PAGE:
Boston & Lowell 4-2-0 "Jervis" Locomotives of the USA

Class Details by Steve Llanso of Sweat House Media

Class Double Speeder (Locobase 13513)

Data from "Early Locomotive Works," Railroad Age Gazette, Volume XLV, No 16 (11 September 1908), p. 914. See also, last accessed 3 December 2011 and D K Minor (ed), "Boston And Lowell Railroad," American Railroad Journal and Advocate of Internal Improvements, Volume III, No 30 (2 August 1834), p. 469.

The early American journal of railroading proclaimed that the two engines being built at the Lowell shops, "....where the union of the best Yankee and foreign mechanical skill produces the highest perfection in machinery." (The second engine was to be named David Crockett in yet another example of the fame once owned by the Tennessee frontiersman.) Once the railroad was finished, said the ARJAII, and the two received "...the 'go ahead', it will be in earnest."

According to Wikipedia's extensive entry on the Boston & Lowell, the early roadbed was so rigid that the two locomotives that opened service on the line in 1835 took a terrible pounding from the lack of "give" and needed extensive repairs almost every night.

See David R Meyer, Networked Machinists: high-technology industries in Antebellum America (Baltimore: Johns Hopkins University Press, 2006), p. 115, in which he discusses the Locks and Canals Shops' role as an incubator of talent.

Class Essex (Locobase 13550)

Data from table entitled "Table of Dimensions of the Locomotives" in New England Association of Railway Superintendents, Report of the Trials of Locomotive Engines Made Upon 1st and 2nd October, 1851 (Boston: B J Yerrinton, Printers, 1852), p. 16.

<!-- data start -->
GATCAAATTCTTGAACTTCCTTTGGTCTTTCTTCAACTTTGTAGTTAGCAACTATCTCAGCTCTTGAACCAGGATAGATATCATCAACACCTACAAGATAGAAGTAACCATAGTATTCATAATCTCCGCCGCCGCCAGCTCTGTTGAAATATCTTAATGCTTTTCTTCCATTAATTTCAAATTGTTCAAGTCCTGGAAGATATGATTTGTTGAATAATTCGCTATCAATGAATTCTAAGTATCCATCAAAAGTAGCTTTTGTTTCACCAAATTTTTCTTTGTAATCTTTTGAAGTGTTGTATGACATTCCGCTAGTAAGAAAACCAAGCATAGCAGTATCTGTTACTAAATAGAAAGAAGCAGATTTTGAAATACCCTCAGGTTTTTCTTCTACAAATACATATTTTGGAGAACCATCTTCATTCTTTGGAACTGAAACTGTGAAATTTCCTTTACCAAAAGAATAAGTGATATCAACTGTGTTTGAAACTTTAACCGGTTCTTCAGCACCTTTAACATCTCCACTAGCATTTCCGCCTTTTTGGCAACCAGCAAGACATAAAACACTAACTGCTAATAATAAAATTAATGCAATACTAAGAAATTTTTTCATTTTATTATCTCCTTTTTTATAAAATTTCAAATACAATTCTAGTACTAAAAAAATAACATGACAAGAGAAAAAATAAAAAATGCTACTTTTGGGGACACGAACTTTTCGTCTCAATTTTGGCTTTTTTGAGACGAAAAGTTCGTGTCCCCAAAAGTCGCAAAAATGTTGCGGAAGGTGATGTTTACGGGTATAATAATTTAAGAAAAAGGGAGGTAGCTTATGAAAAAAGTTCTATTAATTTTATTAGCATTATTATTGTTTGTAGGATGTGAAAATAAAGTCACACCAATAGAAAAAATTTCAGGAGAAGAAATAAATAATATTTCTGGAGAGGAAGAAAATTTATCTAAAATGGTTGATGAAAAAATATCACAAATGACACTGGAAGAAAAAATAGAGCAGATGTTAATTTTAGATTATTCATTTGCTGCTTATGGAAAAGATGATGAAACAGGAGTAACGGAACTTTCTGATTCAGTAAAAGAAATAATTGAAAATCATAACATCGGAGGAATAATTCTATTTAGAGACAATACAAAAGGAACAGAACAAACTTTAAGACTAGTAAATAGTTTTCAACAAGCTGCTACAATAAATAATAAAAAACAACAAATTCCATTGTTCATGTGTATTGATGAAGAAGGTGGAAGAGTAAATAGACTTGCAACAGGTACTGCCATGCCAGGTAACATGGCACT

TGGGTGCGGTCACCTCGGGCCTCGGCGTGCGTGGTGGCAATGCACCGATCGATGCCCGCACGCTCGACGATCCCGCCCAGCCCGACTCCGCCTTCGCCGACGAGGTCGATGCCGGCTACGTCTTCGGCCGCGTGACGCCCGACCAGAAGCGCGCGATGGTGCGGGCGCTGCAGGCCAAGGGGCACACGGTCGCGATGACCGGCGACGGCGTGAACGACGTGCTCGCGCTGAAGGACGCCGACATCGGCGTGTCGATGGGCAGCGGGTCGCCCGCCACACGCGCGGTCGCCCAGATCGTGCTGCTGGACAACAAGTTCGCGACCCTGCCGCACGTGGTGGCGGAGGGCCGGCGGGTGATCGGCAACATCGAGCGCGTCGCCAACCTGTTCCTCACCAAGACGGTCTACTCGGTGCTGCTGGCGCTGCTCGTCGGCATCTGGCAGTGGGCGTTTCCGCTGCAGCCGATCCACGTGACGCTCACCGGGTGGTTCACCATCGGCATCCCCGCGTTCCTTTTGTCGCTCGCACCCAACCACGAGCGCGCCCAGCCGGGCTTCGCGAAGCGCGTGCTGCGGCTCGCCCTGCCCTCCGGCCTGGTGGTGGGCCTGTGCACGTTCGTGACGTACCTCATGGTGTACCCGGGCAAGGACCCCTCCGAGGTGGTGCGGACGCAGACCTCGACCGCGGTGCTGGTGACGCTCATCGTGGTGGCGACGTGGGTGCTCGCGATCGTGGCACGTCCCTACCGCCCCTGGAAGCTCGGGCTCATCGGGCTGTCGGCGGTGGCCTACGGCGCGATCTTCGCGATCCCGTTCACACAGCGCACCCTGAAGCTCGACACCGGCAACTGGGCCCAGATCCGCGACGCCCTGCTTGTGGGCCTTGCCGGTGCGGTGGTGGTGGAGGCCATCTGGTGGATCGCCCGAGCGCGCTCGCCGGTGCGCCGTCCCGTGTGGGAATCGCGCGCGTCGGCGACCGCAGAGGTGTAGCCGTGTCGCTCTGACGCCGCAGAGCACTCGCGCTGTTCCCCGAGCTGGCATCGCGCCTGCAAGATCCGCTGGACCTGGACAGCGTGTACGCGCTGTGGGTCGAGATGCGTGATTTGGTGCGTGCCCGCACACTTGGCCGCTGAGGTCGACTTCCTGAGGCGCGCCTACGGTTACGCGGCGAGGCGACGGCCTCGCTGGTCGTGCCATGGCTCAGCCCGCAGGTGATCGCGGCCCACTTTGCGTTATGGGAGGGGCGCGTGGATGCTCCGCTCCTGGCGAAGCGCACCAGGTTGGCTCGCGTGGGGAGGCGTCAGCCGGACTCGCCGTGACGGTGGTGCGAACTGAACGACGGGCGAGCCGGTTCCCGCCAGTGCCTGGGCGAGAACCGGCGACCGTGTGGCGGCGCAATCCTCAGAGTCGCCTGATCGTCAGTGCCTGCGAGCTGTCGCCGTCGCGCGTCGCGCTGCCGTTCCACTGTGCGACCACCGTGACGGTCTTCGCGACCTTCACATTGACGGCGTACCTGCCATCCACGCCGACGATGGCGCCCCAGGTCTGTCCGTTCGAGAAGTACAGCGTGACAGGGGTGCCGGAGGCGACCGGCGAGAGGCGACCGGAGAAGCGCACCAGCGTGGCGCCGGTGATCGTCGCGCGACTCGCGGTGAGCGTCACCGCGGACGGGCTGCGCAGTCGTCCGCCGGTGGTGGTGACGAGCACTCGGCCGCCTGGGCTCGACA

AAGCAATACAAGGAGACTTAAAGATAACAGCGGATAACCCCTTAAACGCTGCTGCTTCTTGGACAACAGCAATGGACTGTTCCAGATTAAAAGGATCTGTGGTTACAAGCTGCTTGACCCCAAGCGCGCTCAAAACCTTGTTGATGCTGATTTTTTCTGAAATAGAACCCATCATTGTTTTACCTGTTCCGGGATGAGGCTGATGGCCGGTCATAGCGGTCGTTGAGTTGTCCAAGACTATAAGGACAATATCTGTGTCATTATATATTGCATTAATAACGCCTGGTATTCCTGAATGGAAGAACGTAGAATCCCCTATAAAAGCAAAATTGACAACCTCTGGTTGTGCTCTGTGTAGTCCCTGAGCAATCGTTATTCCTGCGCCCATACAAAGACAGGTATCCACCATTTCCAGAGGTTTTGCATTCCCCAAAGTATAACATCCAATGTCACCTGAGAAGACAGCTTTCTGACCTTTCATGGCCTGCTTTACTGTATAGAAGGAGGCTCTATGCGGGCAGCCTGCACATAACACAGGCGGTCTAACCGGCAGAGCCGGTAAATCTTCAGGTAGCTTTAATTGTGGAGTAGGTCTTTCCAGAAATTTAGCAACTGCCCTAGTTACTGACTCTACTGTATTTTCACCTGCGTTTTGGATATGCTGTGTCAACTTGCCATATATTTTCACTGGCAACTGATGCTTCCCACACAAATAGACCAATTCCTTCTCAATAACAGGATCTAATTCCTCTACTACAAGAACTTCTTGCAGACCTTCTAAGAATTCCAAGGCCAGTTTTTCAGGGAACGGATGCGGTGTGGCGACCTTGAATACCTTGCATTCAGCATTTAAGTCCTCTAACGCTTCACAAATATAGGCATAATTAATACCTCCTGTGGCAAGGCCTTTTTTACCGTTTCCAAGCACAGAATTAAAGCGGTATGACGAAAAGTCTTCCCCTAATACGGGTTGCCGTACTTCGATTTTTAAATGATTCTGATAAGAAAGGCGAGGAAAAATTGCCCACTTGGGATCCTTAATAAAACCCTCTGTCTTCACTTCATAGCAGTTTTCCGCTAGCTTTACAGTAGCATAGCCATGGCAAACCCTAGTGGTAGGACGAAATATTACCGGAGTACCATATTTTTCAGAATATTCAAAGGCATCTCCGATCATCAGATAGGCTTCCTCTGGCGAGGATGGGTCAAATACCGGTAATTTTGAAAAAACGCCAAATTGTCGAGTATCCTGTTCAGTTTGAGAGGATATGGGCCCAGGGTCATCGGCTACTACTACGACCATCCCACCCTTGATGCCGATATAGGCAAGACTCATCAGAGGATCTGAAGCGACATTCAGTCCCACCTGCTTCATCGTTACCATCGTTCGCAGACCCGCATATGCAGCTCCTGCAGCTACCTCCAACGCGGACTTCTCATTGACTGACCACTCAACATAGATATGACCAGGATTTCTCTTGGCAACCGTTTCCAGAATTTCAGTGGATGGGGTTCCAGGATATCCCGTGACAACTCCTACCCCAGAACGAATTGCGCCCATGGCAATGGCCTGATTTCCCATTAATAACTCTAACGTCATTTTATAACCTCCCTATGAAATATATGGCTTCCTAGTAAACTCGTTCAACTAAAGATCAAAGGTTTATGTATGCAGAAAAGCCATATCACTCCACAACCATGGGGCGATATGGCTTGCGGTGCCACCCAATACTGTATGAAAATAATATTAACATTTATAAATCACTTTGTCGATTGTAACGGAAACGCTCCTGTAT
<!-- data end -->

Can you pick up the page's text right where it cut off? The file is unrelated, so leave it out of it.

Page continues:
The St Clair was designed by the Essex's superintendent Caleb W Marvel. Locobase suspects that the Huron (later #21 of the O & LC) was a sister engine.

The O & LC would eventually merge with the Rutland.

NB: Boiler pressure and tube length both represent estimates.

Specifications by Steve Llanso of Sweat House Media
ClassDouble SpeederEssex
Locobase ID13513 13550
RailroadBoston & LowellBoston & Lowell
Number in Class11
Road Numbers
Number Built11
BuilderLowell Machine ShopEssex Company
Valve GearStephensonV-hook
Locomotive Length and Weight
Driver Wheelbase
Engine Wheelbase
Ratio of driving wheelbase to overall engine wheebase
Overall Wheelbase (engine & tender)
Axle Loading (Maximum Weight per Axle)
Weight on Drivers14500 lbs
Engine Weight23000 lbs48740 lbs
Tender Light Weight
Total Engine and Tender Weight
Tender Water Capacity
Tender Fuel Capacity (oil/coal)
Minimum weight of rail (calculated)24 lb/yard0
Geometry Relating to Tractive Effort
Driver Diameter60"72"
Boiler Pressure90 psi100 psi
Cylinders (dia x stroke)11" x 16"15" x 20"
Tractive Effort2468 lbs5313 lbs
Factor of Adhesion (Weight on Drivers/Tractive Effort) 5.88
Heating Ability
Firebox Area61.31 sq. ft
Grate Area 6.40 sq. ft10.75 sq. ft
Evaporative Heating Surface300 sq. ft692 sq. ft
Superheating Surface
Combined Heating Surface300 sq. ft692 sq. ft
Evaporative Heating Surface/Cylinder Volume170.47169.17
Computations Relating to Power Output (More Information)
Robert LeMassena's Power Computation5761075
Same as above plus superheater percentage5761075
Same as above but substitute firebox area for grate area06131
Power L102929
Power MT0

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